|Fighting Life (1981)|
|Starring:||Frankie Shum, Jackie Conn, Sam Chung, and Thomas Hong|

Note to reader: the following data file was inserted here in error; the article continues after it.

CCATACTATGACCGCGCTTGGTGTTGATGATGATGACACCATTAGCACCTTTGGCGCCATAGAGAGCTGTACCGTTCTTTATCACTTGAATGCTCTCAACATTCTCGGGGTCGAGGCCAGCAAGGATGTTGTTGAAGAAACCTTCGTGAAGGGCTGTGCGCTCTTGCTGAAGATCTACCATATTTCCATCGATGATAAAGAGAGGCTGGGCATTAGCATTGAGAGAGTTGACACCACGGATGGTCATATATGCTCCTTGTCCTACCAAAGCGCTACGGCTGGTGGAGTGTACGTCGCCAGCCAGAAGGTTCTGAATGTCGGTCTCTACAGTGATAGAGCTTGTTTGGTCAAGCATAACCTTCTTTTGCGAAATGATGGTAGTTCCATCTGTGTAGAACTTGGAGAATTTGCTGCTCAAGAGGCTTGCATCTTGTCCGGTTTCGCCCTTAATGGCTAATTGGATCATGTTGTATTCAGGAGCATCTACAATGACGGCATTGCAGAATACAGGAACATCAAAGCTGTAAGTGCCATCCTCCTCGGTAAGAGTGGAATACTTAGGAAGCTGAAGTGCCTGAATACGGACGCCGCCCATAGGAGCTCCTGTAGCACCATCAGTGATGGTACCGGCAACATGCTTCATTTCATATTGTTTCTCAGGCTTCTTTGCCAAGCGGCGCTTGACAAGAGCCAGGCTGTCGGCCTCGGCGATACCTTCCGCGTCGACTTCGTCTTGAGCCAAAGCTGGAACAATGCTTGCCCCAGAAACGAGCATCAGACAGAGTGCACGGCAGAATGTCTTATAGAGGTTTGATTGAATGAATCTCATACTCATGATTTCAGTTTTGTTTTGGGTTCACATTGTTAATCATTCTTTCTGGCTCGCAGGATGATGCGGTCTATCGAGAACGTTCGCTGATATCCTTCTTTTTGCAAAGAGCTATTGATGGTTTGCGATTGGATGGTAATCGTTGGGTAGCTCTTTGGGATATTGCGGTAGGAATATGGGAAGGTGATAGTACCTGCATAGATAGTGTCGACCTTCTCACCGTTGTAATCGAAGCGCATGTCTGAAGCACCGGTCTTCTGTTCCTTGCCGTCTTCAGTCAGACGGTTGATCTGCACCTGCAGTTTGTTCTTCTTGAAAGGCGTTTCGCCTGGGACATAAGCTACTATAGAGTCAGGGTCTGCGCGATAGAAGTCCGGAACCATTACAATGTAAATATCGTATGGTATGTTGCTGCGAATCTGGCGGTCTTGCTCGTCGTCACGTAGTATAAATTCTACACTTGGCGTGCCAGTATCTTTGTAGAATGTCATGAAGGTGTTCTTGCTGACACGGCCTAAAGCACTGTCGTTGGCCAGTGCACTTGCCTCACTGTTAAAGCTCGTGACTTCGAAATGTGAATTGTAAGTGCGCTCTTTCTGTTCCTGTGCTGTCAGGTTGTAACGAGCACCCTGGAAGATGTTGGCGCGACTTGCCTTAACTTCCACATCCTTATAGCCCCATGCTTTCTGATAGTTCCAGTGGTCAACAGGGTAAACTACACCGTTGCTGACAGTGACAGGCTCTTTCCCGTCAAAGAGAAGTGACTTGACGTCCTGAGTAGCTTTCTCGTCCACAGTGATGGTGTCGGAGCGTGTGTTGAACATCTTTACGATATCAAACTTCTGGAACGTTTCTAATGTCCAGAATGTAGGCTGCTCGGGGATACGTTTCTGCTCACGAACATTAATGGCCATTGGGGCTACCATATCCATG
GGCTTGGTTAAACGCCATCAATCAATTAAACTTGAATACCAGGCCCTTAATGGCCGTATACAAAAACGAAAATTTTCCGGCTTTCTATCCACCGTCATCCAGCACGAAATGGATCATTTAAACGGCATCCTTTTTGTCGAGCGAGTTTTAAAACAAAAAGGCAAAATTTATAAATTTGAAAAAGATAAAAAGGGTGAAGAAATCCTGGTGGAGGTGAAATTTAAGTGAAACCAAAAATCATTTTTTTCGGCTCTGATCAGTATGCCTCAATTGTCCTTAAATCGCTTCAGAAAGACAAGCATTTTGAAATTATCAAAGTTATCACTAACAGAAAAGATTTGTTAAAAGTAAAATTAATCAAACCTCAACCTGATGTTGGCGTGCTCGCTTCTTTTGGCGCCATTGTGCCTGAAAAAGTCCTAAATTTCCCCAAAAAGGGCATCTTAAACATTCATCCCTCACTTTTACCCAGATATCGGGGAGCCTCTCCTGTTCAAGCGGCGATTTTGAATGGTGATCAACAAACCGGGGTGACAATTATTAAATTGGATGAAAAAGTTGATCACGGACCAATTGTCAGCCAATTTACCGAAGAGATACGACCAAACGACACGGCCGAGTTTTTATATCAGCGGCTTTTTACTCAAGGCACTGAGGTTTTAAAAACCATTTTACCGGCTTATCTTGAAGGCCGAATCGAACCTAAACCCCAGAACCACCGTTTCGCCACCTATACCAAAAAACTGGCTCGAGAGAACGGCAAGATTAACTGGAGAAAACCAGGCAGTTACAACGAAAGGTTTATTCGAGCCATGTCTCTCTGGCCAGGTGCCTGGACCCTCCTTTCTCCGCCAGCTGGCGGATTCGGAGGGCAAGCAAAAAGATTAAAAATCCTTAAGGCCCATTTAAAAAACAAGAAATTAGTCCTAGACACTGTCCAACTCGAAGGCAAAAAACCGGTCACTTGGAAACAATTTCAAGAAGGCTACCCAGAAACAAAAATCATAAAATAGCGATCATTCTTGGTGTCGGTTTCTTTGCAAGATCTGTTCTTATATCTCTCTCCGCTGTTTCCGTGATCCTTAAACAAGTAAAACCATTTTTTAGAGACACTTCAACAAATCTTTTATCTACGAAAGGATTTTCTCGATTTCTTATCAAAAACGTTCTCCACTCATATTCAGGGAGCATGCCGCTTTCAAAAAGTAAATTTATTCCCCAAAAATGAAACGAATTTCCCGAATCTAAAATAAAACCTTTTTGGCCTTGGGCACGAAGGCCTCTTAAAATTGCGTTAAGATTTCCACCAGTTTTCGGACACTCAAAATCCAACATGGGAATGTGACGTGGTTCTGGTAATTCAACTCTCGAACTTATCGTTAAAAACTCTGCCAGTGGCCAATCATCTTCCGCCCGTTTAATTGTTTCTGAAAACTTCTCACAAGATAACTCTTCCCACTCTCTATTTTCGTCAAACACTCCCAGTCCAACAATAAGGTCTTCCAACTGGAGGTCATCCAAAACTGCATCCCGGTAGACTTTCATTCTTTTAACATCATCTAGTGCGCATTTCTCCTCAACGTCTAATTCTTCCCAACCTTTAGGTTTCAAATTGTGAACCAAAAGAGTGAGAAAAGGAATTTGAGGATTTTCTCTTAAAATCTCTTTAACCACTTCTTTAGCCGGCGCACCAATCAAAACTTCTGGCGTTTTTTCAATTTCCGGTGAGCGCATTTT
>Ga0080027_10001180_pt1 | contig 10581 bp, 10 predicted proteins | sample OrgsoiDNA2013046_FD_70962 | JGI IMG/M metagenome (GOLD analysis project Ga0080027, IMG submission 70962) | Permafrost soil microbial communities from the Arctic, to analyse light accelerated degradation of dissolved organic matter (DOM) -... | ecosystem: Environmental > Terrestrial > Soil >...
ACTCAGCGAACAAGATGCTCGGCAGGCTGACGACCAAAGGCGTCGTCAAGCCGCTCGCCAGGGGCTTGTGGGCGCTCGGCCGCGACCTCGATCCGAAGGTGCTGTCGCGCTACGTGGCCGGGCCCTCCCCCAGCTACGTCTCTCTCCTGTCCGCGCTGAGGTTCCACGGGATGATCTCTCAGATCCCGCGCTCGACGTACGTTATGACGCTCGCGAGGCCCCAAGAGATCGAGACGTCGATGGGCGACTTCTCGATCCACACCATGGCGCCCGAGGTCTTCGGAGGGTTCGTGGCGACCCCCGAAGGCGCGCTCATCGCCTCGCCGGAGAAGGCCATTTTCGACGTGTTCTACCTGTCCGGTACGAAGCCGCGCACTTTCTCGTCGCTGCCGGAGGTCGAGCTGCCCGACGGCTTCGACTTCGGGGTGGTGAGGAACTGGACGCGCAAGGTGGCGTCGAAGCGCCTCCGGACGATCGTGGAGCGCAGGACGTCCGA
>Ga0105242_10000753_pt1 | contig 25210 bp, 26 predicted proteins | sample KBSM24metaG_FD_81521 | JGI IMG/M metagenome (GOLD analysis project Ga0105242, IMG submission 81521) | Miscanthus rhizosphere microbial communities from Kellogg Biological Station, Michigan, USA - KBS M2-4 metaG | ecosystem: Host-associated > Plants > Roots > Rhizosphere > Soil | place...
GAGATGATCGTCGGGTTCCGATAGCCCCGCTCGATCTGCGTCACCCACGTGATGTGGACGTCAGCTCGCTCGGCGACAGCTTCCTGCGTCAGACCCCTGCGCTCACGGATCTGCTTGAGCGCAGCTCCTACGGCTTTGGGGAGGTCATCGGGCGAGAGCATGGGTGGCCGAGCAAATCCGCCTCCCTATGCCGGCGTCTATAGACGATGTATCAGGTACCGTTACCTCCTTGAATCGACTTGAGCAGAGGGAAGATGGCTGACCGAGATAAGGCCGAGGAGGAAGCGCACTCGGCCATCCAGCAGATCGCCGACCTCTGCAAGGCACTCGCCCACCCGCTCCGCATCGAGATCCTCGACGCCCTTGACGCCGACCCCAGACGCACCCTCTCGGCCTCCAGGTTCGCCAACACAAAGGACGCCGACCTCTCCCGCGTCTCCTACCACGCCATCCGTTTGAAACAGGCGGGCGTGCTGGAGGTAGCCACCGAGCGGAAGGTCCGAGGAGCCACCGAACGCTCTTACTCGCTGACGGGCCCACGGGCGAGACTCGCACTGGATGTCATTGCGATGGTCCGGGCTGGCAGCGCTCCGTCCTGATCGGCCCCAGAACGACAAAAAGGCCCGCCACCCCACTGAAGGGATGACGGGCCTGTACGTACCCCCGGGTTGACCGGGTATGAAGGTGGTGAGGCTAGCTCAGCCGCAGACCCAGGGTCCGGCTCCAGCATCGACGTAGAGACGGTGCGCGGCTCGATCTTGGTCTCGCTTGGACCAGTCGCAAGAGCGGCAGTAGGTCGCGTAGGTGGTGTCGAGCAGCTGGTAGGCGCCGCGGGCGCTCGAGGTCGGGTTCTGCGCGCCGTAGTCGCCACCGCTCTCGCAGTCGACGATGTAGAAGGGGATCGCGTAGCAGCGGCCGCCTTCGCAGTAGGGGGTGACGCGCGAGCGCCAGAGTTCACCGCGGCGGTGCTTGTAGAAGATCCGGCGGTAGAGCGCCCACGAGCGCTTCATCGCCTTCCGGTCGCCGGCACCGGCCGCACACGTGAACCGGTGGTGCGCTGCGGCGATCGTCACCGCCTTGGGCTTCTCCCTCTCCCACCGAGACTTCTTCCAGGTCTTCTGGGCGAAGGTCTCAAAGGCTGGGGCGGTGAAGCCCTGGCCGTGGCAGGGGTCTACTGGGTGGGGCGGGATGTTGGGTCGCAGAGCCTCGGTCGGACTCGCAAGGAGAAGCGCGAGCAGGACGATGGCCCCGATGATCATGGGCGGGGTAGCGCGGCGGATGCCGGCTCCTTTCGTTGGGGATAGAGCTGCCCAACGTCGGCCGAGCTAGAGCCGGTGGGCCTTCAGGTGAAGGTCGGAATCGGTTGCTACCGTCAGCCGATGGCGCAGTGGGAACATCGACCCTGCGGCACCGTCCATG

The movie is far less a piece of exploitation as Crippled Masters was. There is no gory scene that depicts acid being poured on Jackie Conn’s legs, but instead this is a movie that is much more grounded in reality. Conn and Shum are brothers this time out who have apparently been deformed since birth. The two come to Tai Pei and discover a new world of adversity, and although they develop a core group who support them, the majority of society seems to be against them. The film focuses far less on martial arts for the most part and instead it becomes a slice-of-life tale that delves deep into the lives of the disabled. Although these two are known for their martial abilities, this is a movie that is more concerned with the relationship between the two sibling characters. In many ways, this also tends to hurt the film as well. Without using action as a central element, the script often moves away from Conn and Shum in order to flesh the movie out with humor and less-political elements. The moments where we see our two leads train and become better at their various crafts turns out to be the meat of the film, but mixed in with all of this is a treasure hunting subplot that takes up a considerable amount of screen time. This treasure hunt focuses on two bumbling fools who live in the same neighborhood as the protagonists, and their shtick is very tiring.